One would think that with all the efforts to discourage drunken driving in this country over the past few decades — by parents, educators, the media and government — a story like the one in Thursday’s Gazette, about Saratoga Springs police reporting a noticeable increase in the use of designated drivers over Super Bowl weekend, wouldn’t even be newsworthy.
Indeed, there has been considerable progress with DWI nationally since the early 1980s, as evidenced by the more-than-50-percent-drop in annual alcohol-related fatalities since that time. But anyone who follows the news even remotely knows, anecdotally at least, that on any given weekend, there are still plenty of people drinking and driving, and enough who kill themselves or innocent people in the process, that it’s not considered shocking when one does.
So Thursday’s story — at least the part about Saratoga Springs police not busting a single motorist for DWI over a weekend that, with a lot of people, has become as much about beer as it is football; and of observing a “ton” of designated drivers both then and during a Beer Week promotion that ended Sunday — was rather heartening.
Albany County’s Super Bowl weekend experience wasn’t quite as impressive — out of 714 stops, 29 DWI arrests were made — but police also reported a large number (58) of designated drivers in the stops they made.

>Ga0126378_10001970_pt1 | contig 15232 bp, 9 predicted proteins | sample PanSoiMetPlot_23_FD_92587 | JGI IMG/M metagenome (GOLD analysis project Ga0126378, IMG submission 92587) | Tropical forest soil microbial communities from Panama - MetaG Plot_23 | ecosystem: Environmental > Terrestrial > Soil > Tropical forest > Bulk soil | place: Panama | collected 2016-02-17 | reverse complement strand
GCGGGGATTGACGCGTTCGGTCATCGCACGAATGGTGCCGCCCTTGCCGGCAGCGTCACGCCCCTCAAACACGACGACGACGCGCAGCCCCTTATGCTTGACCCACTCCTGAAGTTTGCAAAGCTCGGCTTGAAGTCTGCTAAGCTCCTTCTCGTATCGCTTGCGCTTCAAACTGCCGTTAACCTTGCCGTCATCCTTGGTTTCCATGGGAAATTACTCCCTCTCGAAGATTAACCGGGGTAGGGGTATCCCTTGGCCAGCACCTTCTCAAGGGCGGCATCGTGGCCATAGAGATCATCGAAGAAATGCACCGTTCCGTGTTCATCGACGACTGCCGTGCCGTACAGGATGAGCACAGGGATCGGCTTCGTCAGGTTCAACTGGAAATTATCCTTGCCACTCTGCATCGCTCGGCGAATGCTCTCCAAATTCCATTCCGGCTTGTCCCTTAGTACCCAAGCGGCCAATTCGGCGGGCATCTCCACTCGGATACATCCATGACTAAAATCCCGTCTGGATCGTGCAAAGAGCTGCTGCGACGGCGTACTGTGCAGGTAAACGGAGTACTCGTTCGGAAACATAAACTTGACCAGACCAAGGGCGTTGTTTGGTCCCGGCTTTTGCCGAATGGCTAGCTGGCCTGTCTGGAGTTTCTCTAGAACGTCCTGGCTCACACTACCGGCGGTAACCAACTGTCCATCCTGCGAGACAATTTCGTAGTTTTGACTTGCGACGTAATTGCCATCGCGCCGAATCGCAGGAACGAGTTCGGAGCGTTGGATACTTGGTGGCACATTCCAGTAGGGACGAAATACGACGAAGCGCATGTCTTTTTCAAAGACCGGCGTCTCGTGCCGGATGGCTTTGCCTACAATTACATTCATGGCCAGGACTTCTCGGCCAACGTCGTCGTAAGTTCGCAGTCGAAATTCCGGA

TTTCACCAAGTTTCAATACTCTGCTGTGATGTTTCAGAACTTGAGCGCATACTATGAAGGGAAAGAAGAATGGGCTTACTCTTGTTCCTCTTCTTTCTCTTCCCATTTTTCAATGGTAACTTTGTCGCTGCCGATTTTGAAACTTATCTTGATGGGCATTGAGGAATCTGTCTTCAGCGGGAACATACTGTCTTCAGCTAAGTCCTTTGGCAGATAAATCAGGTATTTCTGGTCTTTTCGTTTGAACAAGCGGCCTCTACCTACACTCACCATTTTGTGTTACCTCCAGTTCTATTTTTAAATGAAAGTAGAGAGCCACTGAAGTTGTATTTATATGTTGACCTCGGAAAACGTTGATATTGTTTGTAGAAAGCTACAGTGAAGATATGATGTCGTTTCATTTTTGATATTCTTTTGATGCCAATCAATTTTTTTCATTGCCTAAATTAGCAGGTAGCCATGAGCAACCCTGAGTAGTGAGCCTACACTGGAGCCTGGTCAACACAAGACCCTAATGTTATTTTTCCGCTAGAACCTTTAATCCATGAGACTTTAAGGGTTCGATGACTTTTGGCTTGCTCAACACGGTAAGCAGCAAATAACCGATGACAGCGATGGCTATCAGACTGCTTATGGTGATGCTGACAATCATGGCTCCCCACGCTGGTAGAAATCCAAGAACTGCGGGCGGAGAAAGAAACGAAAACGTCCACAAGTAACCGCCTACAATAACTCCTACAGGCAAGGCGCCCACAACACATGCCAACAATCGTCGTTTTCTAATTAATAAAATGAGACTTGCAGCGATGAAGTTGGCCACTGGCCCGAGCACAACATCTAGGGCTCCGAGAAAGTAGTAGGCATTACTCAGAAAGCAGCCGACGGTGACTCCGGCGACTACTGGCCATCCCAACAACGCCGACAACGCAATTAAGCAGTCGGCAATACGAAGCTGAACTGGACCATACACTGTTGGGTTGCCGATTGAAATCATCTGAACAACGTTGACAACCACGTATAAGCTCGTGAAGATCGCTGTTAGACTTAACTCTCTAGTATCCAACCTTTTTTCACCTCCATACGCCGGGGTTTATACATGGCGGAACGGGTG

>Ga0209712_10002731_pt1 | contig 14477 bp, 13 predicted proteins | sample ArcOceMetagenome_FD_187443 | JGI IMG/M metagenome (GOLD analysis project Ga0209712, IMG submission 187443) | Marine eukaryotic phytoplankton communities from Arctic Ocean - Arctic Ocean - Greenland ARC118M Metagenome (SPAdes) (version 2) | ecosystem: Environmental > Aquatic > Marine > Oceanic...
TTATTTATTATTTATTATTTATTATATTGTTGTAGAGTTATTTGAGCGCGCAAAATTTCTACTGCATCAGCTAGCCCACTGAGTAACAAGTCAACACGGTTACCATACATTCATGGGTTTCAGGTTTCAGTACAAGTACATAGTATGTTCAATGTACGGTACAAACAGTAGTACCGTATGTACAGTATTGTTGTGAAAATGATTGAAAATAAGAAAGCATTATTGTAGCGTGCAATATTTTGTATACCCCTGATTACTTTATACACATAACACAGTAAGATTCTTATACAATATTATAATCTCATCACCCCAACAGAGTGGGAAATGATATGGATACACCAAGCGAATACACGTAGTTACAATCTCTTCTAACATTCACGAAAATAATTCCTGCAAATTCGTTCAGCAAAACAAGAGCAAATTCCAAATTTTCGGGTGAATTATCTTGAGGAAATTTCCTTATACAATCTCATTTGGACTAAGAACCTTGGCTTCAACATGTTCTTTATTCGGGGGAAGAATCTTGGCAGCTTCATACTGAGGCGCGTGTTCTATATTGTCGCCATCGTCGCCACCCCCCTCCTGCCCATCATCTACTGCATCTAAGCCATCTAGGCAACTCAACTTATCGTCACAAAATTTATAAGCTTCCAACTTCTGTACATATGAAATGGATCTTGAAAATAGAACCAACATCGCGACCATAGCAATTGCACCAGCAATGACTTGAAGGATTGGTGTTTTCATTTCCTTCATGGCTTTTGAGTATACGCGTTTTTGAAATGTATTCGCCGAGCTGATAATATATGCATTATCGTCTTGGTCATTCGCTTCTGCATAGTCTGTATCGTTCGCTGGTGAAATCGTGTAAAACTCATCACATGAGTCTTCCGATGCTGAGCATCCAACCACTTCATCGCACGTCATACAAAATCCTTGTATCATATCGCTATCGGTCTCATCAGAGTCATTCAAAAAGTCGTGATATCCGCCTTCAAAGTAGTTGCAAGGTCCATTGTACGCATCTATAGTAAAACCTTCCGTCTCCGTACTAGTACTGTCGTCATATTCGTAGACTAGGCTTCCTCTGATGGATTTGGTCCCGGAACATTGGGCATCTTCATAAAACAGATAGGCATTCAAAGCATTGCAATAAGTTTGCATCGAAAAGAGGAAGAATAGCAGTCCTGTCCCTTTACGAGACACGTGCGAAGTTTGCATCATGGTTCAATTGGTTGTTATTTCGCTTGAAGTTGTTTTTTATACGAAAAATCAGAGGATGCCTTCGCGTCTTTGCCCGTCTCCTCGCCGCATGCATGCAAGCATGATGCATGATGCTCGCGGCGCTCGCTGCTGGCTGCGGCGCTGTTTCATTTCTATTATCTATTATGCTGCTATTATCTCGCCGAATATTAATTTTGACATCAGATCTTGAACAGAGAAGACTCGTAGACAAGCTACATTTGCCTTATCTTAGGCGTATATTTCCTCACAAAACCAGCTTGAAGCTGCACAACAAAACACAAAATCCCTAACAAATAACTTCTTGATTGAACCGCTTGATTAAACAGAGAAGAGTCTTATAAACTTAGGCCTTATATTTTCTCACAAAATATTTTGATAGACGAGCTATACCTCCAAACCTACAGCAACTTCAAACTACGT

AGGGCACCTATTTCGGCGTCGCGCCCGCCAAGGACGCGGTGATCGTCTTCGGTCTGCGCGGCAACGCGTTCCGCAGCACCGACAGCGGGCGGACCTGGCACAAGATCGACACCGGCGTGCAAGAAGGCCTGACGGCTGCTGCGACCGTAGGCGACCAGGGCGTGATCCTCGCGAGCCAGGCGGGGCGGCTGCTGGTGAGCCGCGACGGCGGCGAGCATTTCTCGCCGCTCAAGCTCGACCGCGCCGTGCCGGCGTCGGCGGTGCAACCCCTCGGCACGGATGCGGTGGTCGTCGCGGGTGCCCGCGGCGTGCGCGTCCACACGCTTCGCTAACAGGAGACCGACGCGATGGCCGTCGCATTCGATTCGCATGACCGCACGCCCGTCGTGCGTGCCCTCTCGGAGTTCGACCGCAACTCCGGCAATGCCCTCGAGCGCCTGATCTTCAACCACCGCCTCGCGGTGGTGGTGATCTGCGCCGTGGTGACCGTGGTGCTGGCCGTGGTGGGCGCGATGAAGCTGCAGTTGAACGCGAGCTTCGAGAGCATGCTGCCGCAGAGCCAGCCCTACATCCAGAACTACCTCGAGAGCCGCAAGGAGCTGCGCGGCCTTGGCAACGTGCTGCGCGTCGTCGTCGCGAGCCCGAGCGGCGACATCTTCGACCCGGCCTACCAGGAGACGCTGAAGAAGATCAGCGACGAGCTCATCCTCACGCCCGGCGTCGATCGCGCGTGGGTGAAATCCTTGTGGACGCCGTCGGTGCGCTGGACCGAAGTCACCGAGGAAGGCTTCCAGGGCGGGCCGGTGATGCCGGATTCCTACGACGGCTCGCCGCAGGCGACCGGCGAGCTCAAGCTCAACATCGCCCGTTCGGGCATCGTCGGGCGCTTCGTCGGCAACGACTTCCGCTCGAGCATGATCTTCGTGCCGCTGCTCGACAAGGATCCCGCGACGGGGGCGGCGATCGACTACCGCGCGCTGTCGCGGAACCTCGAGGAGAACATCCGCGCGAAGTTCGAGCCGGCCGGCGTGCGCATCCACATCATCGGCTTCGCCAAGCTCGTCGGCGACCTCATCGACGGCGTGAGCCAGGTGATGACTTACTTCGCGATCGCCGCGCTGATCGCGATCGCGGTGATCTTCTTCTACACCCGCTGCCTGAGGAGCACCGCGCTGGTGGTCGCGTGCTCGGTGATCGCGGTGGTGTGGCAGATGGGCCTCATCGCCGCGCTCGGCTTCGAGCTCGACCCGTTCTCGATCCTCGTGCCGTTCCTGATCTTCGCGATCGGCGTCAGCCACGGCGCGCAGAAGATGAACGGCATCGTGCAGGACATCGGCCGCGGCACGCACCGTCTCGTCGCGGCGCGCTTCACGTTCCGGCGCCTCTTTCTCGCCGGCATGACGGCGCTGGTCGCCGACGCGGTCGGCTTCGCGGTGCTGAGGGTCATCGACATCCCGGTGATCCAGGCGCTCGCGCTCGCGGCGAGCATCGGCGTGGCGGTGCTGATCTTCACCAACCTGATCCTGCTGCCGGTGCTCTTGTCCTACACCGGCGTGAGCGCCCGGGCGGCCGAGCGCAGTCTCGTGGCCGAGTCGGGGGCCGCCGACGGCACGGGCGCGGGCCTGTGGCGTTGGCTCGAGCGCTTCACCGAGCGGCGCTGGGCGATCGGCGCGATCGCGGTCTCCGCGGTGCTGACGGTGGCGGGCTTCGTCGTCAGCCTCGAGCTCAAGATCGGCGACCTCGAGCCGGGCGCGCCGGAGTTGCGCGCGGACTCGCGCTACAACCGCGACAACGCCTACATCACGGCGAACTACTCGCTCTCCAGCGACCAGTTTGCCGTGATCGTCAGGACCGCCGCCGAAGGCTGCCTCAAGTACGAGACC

The “DD” is an all-too-reasonable solution. As long as one person in the car agrees to stay sober (and some bars give them free soft drinks as an enticement) everyone else can paint the town. And groups of friends that go out frequently together can take turns or draw straws, as workers sometimes do among themselves to decide vacations or days off, to decide.
Driving drunk is just too costly, from a safety standpoint if you crash and a financial one if you get caught, but a lot of the time people lose their ability to make this judgment once they’ve been drinking. That’s why deciding in advance, appointing a DD, is the way to go.